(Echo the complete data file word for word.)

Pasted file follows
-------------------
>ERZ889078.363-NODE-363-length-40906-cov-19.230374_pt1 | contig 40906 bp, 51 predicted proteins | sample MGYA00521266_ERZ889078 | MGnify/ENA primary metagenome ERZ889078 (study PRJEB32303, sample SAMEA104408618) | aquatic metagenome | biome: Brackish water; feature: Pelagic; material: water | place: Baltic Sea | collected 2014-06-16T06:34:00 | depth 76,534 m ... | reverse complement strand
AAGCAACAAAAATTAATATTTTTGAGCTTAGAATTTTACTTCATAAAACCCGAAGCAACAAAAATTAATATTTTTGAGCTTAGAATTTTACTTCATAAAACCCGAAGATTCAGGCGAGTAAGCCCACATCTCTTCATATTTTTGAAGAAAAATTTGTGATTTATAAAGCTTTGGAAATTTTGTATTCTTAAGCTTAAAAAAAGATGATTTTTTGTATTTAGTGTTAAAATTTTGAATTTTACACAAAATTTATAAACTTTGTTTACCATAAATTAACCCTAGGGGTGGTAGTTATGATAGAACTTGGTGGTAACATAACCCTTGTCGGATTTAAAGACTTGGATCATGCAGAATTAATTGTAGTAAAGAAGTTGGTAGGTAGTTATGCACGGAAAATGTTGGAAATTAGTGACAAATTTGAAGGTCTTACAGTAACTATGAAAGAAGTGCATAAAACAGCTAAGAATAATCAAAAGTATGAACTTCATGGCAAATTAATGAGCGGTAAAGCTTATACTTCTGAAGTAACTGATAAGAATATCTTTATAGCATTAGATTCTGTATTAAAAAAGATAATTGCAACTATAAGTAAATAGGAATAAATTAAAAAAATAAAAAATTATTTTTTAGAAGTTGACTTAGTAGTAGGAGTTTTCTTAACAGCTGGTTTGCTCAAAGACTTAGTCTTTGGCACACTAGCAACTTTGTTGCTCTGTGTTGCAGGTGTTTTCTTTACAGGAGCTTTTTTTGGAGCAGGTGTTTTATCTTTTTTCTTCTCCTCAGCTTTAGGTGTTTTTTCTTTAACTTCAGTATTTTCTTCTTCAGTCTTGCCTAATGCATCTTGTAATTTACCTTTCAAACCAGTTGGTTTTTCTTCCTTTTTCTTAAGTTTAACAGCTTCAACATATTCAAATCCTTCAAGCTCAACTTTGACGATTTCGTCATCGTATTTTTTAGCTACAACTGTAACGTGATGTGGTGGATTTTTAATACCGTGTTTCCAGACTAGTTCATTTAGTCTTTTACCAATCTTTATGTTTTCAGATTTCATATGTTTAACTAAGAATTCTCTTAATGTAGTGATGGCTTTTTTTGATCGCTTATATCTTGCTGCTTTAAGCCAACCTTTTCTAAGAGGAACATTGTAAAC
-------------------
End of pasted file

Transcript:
>ERZ889078.363-NODE-363-length-40906-cov-19.230374_pt1 | contig 40906 bp, 51 predicted proteins | sample MGYA00521266_ERZ889078 | MGnify/ENA primary metagenome ERZ889078 (study PRJEB32303, sample SAMEA104408618) | aquatic metagenome | biome: Brackish water; feature: Pelagic; material: water | place: Baltic Sea | collected 2014-06-16T06:34:00 | depth 76,534 m ... | reverse complement strand
AAGCAACAAAAATTAATATTTTTGAGCTTAGAATTTTACTTCATAAAACCCGAAGCAACAAAAATTAATATTTTTGAGCTTAGAATTTTACTTCATAAAACCCGAAGATTCAGGCGAGTAAGCCCACATCTCTTCATATTTTTGAAGAAAAATTTGTGATTTATAAAGCTTTGGAAATTTTGTATTCTTAAGCTTAAAAAAAGATGATTTTTTGTATTTAGTGTTAAAATTTTGAATTTTACACAAAATTTATAAACTTTGTTTACCATAAATTAACCCTAGGGGTGGTAGTTATGATAGAACTTGGTGGTAACATAACCCTTGTCGGATTTAAAGACTTGGATCATGCAGAATTAATTGTAGTAAAGAAGTTGGTAGGTAGTTATGCACGGAAAATGTTGGAAATTAGTGACAAATTTGAAGGTCTTACAGTAACTATGAAAGAAGTGCATAAAACAGCTAAGAATAATCAAAAGTATGAACTTCATGGCAAATTAATGAGCGGTAAAGCTTATACTTCTGAAGTAACTGATAAGAATATCTTTATAGCATTAGATTCTGTATTAAAAAAGATAATTGCAACTATAAGTAAATAGGAATAAATTAAAAAAATAAAAAATTATTTTTTAGAAGTTGACTTAGTAGTAGGAGTTTTCTTAACAGCTGGTTTGCTCAAAGACTTAGTCTTTGGCACACTAGCAACTTTGTTGCTCTGTGTTGCAGGTGTTTTCTTTACAGGAGCTTTTTTTGGAGCAGGTGTTTTATCTTTTTTCTTCTCCTCAGCTTTAGGTGTTTTTTCTTTAACTTCAGTATTTTCTTCTTCAGTCTTGCCTAATGCATCTTGTAATTTACCTTTCAAACCAGTTGGTTTTTCTTCCTTTTTCTTAAGTTTAACAGCTTCAACATATTCAAATCCTTCAAGCTCAACTTTGACGATTTCGTCATCGTATTTTTTAGCTACAACTGTAACGTGATGTGGTGGATTTTTAATACCGTGTTTCCAGACTAGTTCATTTAGTCTTTTACCAATCTTTATGTTTTCAGATTTCATATGTTTAACTAAGAATTCTCTTAATGTAGTGATGGCTTTTTTTGATCGCTTATATCTTGCTGCTTTAAGCCAACCTTTTCTAAGAGGAACATTGTAAAC